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The evolution of a nickname for a certain type of white woman.

Connie Hanzhang Jin/NPR

If you’ve been paying attention to the news over the past couple years, you know what a so-called ‘Karen’ is: a white woman who uses her race and gender to wield power over someone more vulnerable. But long before most people became familiar with the term Karen, Black folks have been calling out Karen-esque behavior.

So on this episode, we’re tracing the lineage of the modern Karen. Where did she come from? What is she like? And who — or what — might she be distracting from? (Hint: Institutional racism. The answer is institutional racism.)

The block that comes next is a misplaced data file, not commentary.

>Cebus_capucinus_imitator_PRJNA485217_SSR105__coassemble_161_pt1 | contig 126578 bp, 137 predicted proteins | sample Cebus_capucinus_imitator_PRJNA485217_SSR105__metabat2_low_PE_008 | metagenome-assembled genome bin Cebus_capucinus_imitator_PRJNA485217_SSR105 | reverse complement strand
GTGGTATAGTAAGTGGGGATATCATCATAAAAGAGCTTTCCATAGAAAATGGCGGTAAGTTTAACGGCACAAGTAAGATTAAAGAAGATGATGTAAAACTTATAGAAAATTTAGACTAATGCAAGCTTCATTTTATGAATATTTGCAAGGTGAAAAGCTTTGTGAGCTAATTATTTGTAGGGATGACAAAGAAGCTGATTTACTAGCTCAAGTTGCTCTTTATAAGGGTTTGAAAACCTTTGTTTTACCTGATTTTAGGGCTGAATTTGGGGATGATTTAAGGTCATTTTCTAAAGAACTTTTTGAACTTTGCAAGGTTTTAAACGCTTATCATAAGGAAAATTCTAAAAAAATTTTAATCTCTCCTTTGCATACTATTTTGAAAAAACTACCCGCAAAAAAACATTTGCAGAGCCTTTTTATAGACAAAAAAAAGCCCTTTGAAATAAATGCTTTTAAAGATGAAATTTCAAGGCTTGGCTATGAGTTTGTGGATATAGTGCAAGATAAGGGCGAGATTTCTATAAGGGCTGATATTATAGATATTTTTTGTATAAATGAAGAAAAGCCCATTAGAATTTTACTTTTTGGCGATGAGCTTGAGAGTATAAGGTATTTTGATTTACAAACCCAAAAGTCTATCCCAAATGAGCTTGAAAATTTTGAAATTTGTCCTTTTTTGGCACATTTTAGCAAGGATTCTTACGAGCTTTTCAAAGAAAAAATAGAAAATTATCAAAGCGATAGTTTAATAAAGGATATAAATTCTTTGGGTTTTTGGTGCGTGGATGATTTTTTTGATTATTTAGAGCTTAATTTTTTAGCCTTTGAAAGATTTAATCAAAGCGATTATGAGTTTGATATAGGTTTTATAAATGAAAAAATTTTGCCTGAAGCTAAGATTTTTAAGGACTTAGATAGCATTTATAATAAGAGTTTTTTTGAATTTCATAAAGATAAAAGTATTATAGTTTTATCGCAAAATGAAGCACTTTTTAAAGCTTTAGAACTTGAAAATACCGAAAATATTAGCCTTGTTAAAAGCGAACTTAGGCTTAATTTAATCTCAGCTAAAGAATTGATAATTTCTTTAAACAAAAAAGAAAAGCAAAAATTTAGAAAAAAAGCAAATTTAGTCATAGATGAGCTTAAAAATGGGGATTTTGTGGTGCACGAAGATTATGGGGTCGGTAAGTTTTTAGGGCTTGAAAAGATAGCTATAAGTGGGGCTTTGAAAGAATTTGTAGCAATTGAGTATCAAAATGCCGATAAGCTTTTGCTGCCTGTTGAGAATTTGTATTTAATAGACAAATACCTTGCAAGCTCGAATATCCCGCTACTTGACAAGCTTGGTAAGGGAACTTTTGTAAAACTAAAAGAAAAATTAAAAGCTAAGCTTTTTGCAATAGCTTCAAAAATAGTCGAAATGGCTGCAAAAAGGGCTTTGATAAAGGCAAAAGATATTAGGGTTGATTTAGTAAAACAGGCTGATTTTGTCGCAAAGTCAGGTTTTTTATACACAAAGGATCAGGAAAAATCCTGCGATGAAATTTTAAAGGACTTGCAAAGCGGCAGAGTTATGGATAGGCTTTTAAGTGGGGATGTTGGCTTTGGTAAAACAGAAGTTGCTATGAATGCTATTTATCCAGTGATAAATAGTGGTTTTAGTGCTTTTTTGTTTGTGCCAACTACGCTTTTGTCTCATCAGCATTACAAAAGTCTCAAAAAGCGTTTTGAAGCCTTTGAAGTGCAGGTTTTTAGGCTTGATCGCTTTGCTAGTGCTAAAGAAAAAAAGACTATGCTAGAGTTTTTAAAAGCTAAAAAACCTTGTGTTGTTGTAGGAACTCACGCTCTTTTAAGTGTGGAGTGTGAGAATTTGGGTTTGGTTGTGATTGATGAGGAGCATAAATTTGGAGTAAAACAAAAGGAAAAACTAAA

Then, we’re talking about Karens of the future. What does the next generation of Karens look like, and why might they be harder to spot than the people who are called out on social media?

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Felecia Phillips Ollie DD (h.c.) is the inspiring leader and founder of The Equality Network LLC (TEN). With a background in coaching, travel, and a career in news, Felecia brings a unique perspective to promoting diversity and inclusion. Holding a Bachelor's Degree in English/Communications, she is passionate about creating a more inclusive future. From graduating from Mississippi Valley State University to leading initiatives like the Washington State Department of Ecology’s Equal Employment Opportunity Program, Felecia is dedicated to making a positive impact. Join her journey on our blog as she shares insights and leads the charge for equity through The Equality Network.

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